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Thursday, July 18, 2024 | Back issues
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Your Job or Your Kids? Nope; Mom Sues County

A former juvenile detention officer says she was fired after her employer, a Texas county, gave her an unconstitutional ultimatum: Give up your foster kids or your job.

Cameron Langford

HOUSTON (CN) — A former juvenile detention officer says she was fired after her employer, a Texas county, gave her an unconstitutional ultimatum: Give up your foster kids or your job.

Nikia Johnson sued Fort Bend  County on Monday in Federal Court.

Fort Bend County, pop. 652,000, is the wealthiest county in Texas, with a $95,389 median household income, according to the Census figures. Part of Greater Houston, it is also one of the most ethnically diverse counties in the United States.

In 2010 it was 36 percent Anglo, 24 percent Latino, 21 percent African-American and 19 percent Asian, according to a 2013 report from Rice University’s Kinder Institute for Urban Research.

The county hired Johnson as a guard at its juvenile jail in August 2011. By August 2014, “she also was a parent of as many as 5 foster children,” the complaint states.

An adoption agency asked her in February this year to adopt a boy who was in county custody because he had nowhere to go, but she says she rejected the offer due to “concerns” about the boy.

“Johnson was persuaded by another employee of Fort Bend County’s juvenile system, Michael Burrows, to take the child. She disclosed to Michael Burrows that she was also an employee of the Fort Bend juvenile system. … Burrows told a supervisor of Johnson’s that he was concerned her being a foster parent may pose a conflict of interest,” the complaint states.

Johnson says county officials decided there was no conflict because she was not running a home business: Texas was not paying her to be a foster mother, it was only reimbursing her expenses.

But county investigators “began fabricating potential conflicts of interest that could arise because Johnson was a foster parent,” Johnson says in the complaint.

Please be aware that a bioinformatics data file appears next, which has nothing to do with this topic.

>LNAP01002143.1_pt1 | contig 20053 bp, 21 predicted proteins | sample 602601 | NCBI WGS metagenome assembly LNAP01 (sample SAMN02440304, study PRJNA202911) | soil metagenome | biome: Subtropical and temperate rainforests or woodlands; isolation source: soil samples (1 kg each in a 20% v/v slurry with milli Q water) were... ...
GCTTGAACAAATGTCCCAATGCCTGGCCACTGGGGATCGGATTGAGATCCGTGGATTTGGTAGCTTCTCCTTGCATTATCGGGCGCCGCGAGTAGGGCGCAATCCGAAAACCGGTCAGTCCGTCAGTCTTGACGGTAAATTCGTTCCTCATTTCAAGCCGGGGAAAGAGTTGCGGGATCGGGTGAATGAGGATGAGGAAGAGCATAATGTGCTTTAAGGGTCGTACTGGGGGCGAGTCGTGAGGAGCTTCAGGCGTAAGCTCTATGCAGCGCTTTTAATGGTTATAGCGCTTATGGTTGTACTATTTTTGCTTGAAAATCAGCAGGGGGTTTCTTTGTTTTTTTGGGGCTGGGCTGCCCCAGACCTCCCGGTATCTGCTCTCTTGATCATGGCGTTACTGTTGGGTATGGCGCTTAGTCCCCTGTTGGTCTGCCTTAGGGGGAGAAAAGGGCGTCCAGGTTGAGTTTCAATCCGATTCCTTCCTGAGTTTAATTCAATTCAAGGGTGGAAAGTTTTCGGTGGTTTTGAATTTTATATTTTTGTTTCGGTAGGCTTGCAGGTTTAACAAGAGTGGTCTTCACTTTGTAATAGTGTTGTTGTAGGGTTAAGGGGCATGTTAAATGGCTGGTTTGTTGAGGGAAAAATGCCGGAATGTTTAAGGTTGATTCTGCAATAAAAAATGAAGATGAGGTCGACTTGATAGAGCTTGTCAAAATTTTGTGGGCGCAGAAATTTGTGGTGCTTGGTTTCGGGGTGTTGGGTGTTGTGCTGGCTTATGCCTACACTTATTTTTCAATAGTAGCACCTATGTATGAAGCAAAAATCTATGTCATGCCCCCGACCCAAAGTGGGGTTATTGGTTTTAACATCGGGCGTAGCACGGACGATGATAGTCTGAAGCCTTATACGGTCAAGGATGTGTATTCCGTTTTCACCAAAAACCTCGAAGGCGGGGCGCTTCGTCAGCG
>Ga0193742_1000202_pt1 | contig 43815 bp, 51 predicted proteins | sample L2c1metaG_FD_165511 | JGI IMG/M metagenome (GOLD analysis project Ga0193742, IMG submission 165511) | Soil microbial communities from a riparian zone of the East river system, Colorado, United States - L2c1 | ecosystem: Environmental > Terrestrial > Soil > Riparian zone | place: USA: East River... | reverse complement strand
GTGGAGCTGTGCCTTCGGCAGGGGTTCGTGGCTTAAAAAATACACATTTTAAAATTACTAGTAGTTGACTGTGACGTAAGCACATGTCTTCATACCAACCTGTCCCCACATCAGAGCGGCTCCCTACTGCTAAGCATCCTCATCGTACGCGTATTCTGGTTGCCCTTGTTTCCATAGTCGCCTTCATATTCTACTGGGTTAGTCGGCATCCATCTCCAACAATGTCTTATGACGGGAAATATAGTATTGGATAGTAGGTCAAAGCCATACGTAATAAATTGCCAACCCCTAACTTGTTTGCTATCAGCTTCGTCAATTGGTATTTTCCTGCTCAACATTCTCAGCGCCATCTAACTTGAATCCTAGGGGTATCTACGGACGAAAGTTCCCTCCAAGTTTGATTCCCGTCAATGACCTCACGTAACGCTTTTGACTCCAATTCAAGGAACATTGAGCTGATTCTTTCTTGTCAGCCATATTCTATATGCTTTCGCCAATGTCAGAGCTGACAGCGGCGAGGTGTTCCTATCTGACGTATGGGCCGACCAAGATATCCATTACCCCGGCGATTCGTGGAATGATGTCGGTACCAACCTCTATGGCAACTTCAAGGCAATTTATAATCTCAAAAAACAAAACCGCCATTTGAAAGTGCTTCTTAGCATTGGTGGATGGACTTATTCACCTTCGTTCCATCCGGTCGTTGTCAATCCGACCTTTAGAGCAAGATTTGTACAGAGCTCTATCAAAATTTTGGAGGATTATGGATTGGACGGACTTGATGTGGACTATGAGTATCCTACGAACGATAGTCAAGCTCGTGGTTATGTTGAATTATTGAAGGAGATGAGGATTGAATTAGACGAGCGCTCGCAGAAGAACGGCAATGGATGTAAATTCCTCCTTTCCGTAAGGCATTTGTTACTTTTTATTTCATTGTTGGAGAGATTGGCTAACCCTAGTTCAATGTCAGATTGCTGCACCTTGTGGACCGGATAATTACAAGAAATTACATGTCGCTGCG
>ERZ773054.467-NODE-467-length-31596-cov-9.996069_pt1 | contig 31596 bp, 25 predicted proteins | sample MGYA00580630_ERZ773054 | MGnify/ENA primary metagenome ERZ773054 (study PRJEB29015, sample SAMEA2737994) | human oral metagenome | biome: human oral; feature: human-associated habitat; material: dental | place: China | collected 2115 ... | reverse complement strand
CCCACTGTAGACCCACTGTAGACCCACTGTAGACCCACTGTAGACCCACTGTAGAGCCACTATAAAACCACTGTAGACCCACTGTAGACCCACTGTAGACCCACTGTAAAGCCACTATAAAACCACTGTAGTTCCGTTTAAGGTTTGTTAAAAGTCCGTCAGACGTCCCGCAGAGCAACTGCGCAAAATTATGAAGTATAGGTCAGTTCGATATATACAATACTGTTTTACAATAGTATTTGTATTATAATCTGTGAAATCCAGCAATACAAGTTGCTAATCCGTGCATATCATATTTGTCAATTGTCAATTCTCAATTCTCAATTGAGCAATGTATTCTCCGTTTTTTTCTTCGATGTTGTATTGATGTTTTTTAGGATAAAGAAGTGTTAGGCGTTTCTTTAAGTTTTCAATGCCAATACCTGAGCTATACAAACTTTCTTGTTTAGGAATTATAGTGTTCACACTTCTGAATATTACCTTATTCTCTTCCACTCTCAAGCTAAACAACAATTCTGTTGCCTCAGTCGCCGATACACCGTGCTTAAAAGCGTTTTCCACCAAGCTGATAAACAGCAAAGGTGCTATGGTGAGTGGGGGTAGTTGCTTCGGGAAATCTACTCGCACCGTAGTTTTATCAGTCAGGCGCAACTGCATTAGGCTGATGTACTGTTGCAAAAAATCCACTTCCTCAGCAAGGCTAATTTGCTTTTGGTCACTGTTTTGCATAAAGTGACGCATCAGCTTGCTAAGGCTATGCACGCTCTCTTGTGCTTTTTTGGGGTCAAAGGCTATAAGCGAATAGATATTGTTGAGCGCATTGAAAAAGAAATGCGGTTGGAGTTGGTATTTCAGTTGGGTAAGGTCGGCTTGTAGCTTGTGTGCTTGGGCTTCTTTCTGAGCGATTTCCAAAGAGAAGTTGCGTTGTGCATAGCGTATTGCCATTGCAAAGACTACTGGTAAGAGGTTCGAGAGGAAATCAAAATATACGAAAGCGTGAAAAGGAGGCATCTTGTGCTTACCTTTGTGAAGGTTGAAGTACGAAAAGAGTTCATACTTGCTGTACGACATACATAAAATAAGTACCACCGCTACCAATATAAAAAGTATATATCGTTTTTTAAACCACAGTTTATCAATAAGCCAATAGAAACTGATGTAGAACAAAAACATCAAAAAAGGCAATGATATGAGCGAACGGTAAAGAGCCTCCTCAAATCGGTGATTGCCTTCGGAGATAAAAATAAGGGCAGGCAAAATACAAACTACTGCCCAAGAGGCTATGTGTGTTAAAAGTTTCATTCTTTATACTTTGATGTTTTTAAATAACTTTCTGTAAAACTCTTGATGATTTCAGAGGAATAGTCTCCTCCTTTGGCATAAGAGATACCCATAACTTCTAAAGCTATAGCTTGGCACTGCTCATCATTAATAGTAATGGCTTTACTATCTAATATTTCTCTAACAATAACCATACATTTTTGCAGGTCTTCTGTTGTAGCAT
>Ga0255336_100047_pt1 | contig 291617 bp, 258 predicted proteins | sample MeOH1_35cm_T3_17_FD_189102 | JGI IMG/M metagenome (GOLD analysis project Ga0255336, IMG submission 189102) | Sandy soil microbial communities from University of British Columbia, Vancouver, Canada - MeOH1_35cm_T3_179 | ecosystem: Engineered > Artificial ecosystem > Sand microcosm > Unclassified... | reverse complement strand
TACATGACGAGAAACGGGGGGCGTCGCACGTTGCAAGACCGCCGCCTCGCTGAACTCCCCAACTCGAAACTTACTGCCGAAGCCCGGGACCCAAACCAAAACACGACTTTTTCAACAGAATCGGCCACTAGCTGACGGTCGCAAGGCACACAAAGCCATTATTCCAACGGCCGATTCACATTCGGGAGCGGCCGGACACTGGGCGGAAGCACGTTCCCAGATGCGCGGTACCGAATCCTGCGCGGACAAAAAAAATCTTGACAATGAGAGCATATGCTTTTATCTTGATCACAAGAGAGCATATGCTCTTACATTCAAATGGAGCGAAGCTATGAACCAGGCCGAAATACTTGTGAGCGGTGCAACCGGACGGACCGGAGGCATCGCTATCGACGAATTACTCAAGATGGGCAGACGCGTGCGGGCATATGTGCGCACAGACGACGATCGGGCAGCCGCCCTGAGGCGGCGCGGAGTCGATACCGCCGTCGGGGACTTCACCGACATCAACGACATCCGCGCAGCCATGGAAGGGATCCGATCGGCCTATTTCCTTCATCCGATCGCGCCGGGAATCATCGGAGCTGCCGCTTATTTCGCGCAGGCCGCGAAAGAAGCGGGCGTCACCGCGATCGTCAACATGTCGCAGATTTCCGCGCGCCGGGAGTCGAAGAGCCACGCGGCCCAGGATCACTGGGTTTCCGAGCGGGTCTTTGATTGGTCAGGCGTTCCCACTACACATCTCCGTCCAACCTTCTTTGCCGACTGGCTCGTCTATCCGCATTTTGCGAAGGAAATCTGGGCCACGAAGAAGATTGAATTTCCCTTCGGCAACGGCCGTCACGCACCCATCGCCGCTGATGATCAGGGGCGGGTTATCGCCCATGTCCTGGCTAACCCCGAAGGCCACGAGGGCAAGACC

She says an employee asked her what would happen if her foster child ended up in the county’s juvenile jail.

“When Johnson responded that it would be the same thing as when a biological child of a juvenile department employee ended up in the juvenile system, the employee responded that biological children were different,” the complaint states.

“The investigating employees also raised the issue of potential negative media coverage of Johnson’s parenting of foster kids as a risk to the department.

“Ultimately, Fort Bend County violated Johnson’s constitutional rights by giving Johnson a choice between being a foster parent or continuing to work in her job. Johnson refused to give up her remaining foster children and was fired in February of 2016.”

Johnson seeks damages for civil rights violations, including violations of due process and

42 U.S.C. § 1983.

She cites Moore v. City of East Cleveland (1977), in which the U.S. Supreme Court ruled that an Ohio zoning ordinance that prevented a woman from living with her two grandchildren was unconstitutional.

She is represented by Hessam Parzivand in Stafford, Texas.

“She continues to be a foster parent at this time,” Parzivand said in an email.

The county’s attorney, Roy Cordes, said Tuesday that the county it had not been served so he could not comment.

Follow @cam_langford
Categories / Civil Rights, Government

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